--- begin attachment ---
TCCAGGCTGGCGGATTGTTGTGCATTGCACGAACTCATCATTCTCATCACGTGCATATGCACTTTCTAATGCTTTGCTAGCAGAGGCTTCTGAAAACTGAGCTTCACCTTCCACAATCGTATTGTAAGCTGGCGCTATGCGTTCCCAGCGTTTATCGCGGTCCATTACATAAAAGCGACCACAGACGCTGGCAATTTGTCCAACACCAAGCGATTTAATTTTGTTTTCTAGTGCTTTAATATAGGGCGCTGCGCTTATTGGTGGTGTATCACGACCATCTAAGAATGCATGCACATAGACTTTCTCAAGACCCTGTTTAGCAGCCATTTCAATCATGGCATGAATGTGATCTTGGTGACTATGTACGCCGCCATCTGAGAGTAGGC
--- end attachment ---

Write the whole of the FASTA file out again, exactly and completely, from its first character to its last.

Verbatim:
TCCAGGCTGGCGGATTGTTGTGCATTGCACGAACTCATCATTCTCATCACGTGCATATGCACTTTCTAATGCTTTGCTAGCAGAGGCTTCTGAAAACTGAGCTTCACCTTCCACAATCGTATTGTAAGCTGGCGCTATGCGTTCCCAGCGTTTATCGCGGTCCATTACATAAAAGCGACCACAGACGCTGGCAATTTGTCCAACACCAAGCGATTTAATTTTGTTTTCTAGTGCTTTAATATAGGGCGCTGCGCTTATTGGTGGTGTATCACGACCATCTAAGAATGCATGCACATAGACTTTCTCAAGACCCTGTTTAGCAGCCATTTCAATCATGGCATGAATGTGATCTTGGTGACTATGTACGCCGCCATCTGAGAGTAGGC